Mechanicsville to get first-ever historic sites study
By John Ruch
Atlanta’s Mechanicsville neighborhood is getting its first-ever historic study as a step to possible National Register designations for certain streets and buildings in a time of development pressures.
A $40,000 grant for the study was secured last week by the nonprofit Atlanta Preservation Center (APC) working with local resident and activist DeMicha Luster. The grant comes from the Stadium Neighborhoods Community Trust Fund, which was created by the City to mitigate one of those development pressures: Georgia State University’s 2017 purchase of the former Turner Field in nearby Summerhill.
Luster, who wrote the grant application for APC, says she hopes the study will inform the preservation of the “cultural fabric” and housing in the largely residential neighborhood. For her, that ties into the holistic approach to combating gun violence she carries out with her nonprofit The Urban Advocate, a field where Atlanta’s huge wealth and income inequities play a big role.
“I’ve learned a lot about historic preservation, and I think that some of the issues that we’re fighting in South and West Atlanta are just symptoms of other things,” said Luster in a phone interview. “If you just keep treating the symptoms, you don’t get anywhere. You need to treat the diseases. Everyone knows housing is a huge portion of the inequity.”
APC Executive Director David Mitchell emphasized the importance of local input and how the study’s eventual report will provide a factual basis for how the community or individual property owners shape the neighborhood’s future.
“As the Atlanta Preservation Center, we feel there’s a great story to tell… but we want to tell it with the residents,” Mitchell said. “ …Everyone has fantasies of what they want to see. But what I want to see may not be what the community wants. What the community wants may not be what the next generation wants.”
Mechanicsville is one of Atlanta’s oldest neighborhoods, dating back over 150 years and named for the mechanics on the railroads that brought the city to life in the first place. Yet no one has ever conducted a full study of its history, which now consists of scattered City reports over the decades and some individual buildings on the National Register of Historic Places.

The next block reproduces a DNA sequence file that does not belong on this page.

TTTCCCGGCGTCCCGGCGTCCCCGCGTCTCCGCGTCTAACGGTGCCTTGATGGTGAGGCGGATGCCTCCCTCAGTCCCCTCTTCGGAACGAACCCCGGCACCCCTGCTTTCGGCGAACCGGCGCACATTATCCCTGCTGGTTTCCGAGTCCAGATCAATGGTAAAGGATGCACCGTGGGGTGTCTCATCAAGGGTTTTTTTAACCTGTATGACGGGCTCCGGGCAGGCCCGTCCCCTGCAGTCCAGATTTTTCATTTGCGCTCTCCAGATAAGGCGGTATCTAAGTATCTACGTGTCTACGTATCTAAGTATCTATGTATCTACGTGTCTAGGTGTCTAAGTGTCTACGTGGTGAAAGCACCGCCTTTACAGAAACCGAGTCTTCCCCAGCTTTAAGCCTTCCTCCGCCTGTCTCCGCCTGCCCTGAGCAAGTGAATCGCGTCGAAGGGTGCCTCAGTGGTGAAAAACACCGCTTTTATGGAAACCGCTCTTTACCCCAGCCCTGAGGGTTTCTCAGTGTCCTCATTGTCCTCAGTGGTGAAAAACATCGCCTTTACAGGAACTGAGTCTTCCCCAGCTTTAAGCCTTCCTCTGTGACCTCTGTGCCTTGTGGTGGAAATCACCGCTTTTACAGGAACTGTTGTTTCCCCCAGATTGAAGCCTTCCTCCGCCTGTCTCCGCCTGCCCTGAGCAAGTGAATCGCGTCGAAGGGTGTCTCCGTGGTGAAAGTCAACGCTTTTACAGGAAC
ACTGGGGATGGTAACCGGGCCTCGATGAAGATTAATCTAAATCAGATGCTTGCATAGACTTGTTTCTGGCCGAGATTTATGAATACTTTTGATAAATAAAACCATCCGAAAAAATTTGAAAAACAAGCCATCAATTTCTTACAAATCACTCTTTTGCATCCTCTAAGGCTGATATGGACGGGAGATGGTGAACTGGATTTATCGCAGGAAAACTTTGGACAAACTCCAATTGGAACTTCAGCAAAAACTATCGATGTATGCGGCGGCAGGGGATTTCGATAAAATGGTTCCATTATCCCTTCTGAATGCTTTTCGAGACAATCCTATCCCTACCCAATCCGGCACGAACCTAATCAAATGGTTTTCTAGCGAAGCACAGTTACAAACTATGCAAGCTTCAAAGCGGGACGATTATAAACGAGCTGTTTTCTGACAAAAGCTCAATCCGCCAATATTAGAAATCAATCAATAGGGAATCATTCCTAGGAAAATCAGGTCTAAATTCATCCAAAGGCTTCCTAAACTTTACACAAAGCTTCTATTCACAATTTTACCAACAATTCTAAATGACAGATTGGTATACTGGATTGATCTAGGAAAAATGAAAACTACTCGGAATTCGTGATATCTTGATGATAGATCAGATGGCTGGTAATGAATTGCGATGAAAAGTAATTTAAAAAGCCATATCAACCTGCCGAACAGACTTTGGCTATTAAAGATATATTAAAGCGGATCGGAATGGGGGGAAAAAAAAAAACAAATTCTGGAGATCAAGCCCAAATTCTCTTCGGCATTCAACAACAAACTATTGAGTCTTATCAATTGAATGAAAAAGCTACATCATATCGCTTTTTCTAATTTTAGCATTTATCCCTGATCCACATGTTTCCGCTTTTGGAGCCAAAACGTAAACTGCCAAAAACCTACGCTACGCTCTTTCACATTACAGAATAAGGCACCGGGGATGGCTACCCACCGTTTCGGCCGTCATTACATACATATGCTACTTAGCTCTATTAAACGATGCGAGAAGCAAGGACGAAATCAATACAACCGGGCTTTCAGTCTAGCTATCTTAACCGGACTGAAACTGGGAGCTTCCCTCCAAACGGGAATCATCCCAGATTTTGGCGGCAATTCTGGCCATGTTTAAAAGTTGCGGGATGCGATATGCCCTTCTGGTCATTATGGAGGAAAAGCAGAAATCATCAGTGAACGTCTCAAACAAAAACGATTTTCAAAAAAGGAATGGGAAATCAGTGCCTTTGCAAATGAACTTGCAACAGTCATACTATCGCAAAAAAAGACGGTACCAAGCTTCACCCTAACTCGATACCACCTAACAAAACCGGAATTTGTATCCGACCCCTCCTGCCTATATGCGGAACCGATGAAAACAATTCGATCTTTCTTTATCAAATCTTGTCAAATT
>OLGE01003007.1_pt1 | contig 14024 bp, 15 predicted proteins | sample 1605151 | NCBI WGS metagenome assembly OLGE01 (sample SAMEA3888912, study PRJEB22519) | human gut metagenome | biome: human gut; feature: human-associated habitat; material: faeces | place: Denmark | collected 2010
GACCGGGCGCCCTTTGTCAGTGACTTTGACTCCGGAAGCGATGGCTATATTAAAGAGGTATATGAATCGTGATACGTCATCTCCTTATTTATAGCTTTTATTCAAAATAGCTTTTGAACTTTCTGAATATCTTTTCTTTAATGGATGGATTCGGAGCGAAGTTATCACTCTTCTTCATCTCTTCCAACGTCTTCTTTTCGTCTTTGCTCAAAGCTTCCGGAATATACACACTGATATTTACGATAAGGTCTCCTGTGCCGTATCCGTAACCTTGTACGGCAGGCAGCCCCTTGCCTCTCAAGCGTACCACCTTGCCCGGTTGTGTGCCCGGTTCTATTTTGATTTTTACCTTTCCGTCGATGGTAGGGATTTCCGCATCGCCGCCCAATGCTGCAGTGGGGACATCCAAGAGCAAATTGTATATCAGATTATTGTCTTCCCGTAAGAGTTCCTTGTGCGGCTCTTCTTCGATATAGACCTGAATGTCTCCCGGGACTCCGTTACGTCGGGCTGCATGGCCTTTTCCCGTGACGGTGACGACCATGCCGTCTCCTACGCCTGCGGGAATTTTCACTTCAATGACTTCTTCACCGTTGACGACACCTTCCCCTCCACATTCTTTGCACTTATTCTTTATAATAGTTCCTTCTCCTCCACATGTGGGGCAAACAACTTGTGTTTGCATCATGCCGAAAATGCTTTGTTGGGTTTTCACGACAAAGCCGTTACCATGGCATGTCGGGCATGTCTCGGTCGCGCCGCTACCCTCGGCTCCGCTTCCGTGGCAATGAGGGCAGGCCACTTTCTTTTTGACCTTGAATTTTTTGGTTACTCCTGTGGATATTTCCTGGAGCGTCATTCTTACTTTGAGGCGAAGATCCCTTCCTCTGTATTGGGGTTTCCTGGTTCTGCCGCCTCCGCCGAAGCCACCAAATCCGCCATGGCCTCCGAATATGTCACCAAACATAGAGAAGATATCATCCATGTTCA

APC already has contracted with the Savannah firm Landmark Preservation to conduct the study, which Mitchell estimates will take one to two years. Its focus will be on the eligibility of areas and buildings for listing on the National Register, which does not restrict demolition or alteration, but can be the grounds for preservation-oriented grants and tax credits. The National Registration designation is different from the City’s landmarking process, which can restrict demolition and other changes.
While the findings remain to be seen, everyone has a favorite spot to research. Mitchell points to a trio of houses on Glenn Street that appear to have been designed by the same architect. Luster knows of a house that once served as a beauty parlor. “And our community is open to preserving some of these spaces if the community supports it,” says Luster, who also serves on the Mechanicsville Civic Association.
Mitchell says the study’s report will be a crucial resource for the community in being “really informed and thoughtful” about not only preservation today, but development in the future. The APC has aided some of that conceptual thinking, too. Last year it hosted the exhibit “Mechanicsville 2030,” a Georgia Tech class project on the adaptive reuse of historic industrial buildings on the Mechanicsville/Castleberry Hill border. The concepts focused on community-minded makeovers that included, rather than displaced, existing residents.
Luster said that project was “very unique, and it opened our community’s mind to development that was just different.” She said it showed the possibilities of a subneighborhood being a “little gem.”
All of Mechanicsville has an “ecosystem” suitable for a supportive community, Luster says, noting that roughly half the neighborhood is centered on Dunbar Elementary School and the Dunbar Neighborhood Center tucked against Rosa L. Burney Park. For her, a key to the study is “just seeing how we can save more of our cultural fabric.”